But what happens when, instead of brushing people off and telling them their symptoms are just due to “getting old”, researchers carefully inspect patient data and make further enquiries? A study published in the October-November-December 2009 issue of Primary Care Cardiovascular Journal, indicates that statin-induced myopathy is far more common than previously claimed by drug companies and health officials. Researchers analyzed the patient records of one 8,000 patient practice and found only one recorded case of muscle symptoms in a patient taking statins. But after questioning 96 randomly selected statin-using patients from the practice, they identified 19 cases of potential muscle damage:
Sciberras D, et al. Is general practice the optimal setting for the recognition of statin-induced myotoxicity? Primary Care cardiovascular Journal, Oct-Nov-Dec, 2009; 2: 195-200.
As for the question of whether statins should be prescribed to women, Blaha et al cite a review by Kostis et al that claims statins also work in women – but ignore two other reviews that concluded statins do not:
- Walsh JM, Pignone M. Drug Treatment of Hyperlipidemia in Women. JAMA. 2004; 291 (18): 2243-2252.
- Petretta M, et al. Impact of gender in primary prevention of coronary heart disease with statin therapy: A meta-analysis. International Journal of Cardiology, 2010; 138 (1): 25-31.
Instead of citing a small handful of incompletely reported trials, they report that:
“Data from a meta-analysis of 11 trials including 65 229 persons with 244 000 person years of follow-up in healthy but high-risk men and women showed no reduction in mortality associated with treatment with statins. A 2011 Cochrane review of treatment with statins among persons without documented coronary disease came to similar conclusions. The Cochrane review also observed that all but one of the clinical trials providing evidence on this issue were sponsored by the pharmaceutical industry. It is well established that industry-sponsored trials are more likely than non–industry-sponsored trials to report favorable results for drug treatment because of biased reporting, biased interpretation, or both of trial results.”
As for the commonly claimed low rate of side effects in statin users, they note:
“This underestimation of adverse events occurs because the trials excluded up to 30% of patients with many common comorbidities, such as those with a history of muscular pains, as well as renal or hepatic insufficiency. Many randomized trials also excluded patients who had adverse effects of treatment during an open label run-in period. For example, in the Treat to New Targets trial, after initial exclusions based on comorbidities, an additional 35% of eligible patients, or 16% of patients, were excluded during an 8-week, open-label, run-in phase because of adverse events, ischemic events, or participants’ lipid levels while taking the drug not meeting entry criteria. Additionally, the results of randomized trials of statin treatment likely underestimate common symptoms such as myalgia, fatigue, and other minor muscle complaints because these studies often only collect data on more quantifiable adverse effects such as rhabdomyolysis.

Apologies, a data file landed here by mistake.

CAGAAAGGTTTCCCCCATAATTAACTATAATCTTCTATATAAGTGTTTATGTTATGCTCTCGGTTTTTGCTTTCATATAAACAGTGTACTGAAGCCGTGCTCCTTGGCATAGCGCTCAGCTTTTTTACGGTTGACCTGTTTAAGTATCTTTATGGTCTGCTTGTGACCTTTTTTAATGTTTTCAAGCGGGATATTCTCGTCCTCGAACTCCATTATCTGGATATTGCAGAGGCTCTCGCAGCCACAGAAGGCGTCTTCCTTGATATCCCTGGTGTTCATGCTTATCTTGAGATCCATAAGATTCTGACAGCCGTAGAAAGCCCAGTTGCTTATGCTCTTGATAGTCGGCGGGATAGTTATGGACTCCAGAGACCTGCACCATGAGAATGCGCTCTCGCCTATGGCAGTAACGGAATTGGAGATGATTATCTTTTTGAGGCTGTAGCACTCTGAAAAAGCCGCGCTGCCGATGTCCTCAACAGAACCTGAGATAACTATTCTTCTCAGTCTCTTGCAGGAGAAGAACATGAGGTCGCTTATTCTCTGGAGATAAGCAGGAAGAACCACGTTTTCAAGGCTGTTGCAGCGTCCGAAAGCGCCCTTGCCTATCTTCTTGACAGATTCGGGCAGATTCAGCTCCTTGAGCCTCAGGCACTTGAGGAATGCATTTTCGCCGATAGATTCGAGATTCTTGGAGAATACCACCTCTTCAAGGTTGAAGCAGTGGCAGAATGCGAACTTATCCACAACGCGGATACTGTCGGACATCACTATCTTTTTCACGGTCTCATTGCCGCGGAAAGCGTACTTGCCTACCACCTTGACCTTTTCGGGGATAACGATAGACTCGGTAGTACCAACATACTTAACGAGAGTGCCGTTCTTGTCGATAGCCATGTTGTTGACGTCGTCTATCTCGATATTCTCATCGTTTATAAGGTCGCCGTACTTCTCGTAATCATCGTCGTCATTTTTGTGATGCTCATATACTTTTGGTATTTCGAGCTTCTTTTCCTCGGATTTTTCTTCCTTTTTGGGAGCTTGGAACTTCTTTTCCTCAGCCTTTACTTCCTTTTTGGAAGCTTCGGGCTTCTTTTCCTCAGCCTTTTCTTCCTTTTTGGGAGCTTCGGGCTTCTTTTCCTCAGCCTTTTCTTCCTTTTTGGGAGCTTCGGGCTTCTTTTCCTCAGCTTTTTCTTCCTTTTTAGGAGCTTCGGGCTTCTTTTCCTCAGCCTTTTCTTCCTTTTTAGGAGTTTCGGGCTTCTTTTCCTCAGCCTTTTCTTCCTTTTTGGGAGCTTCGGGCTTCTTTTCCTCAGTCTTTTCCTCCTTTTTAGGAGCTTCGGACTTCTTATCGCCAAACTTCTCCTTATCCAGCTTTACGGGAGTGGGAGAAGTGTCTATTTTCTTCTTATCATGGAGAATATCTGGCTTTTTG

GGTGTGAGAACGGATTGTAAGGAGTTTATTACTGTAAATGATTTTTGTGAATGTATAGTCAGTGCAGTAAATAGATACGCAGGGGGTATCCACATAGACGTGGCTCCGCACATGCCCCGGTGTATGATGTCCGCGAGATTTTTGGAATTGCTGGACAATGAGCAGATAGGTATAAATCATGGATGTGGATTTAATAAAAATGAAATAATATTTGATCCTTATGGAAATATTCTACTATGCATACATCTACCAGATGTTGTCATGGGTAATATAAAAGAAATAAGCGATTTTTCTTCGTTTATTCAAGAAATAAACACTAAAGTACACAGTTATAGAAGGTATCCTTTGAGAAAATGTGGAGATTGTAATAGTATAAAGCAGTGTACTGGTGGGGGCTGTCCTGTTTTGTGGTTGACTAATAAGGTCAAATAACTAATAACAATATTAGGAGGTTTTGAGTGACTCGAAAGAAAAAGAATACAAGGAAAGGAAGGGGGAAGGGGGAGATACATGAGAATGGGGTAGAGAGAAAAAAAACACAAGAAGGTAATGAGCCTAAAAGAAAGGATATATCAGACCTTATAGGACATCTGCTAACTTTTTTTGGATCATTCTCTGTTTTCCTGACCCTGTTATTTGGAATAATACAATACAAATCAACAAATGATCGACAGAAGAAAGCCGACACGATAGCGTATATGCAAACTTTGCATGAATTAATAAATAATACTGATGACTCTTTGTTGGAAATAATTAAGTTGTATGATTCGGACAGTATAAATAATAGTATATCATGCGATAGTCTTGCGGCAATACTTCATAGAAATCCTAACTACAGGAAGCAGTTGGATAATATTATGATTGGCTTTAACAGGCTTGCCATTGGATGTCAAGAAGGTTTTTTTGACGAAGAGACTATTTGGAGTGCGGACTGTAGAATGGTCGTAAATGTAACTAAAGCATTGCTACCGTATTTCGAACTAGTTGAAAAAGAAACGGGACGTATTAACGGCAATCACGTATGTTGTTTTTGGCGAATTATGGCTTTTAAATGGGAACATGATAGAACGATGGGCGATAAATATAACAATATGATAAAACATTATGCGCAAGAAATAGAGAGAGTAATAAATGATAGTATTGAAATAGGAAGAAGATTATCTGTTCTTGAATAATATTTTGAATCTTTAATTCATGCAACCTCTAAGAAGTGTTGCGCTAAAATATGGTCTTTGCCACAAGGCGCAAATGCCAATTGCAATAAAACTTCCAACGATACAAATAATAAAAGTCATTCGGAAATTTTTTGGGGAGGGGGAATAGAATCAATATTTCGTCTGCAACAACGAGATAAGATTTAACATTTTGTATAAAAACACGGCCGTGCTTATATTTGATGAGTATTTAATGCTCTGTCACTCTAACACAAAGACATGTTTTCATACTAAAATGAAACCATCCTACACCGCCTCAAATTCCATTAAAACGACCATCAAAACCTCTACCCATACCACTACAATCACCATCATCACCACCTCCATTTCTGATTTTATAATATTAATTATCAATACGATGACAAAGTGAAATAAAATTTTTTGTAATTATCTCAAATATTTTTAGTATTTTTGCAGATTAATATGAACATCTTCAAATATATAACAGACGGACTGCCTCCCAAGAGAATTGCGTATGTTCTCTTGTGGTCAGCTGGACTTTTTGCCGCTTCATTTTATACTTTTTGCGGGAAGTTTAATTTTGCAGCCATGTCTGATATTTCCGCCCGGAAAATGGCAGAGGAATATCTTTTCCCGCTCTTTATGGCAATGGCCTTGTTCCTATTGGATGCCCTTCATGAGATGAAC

Numerous anecdotal reports as well as a small trial have suggested that statin therapy causes cognitive impairment, but this adverse outcome would not have been captured in randomized trials. The true extent of cognitive impairment associated with statins remains understudied. It is disappointing that more data are not available on important adverse events associated with statin treatment, despite millions of prescriptions and many years of use. This information could be easily collected in observational studies and from registries. One population-based cohort study in Great Britain of more than 2 million statin users found that statin use was associated with increased risks of moderate or serious liver dysfunction, acute renal failure, moderate or serious myopathy, and cataract. The risk of diabetes with statin use has been seen in randomized clinical trials such as JUPITER, which found a 3% risk of developing diabetes in the rosuvastatin group, significantly higher than in the placebo group. In observational data from the Women’s Health Initiative, there was an unadjusted 71% increased risk and 48% adjusted increased risk of diabetes in healthy women taking statins.”
“Based on all current evidence, a healthy man with elevated cholesterol will not live any longer if he takes statins. For every 100 patients with elevated cholesterol levels who take statins for 5 years, a myocardial infarction will be prevented in 1 or 2 patients. Preventing a heart attack is a meaningful outcome. However, by taking statins, 1 or more patients will develop diabetes and 20% or more will experience disabling symptoms, including muscle weakness, fatigue, and memory loss.”
Statins. They still suck.
Read the complete article here.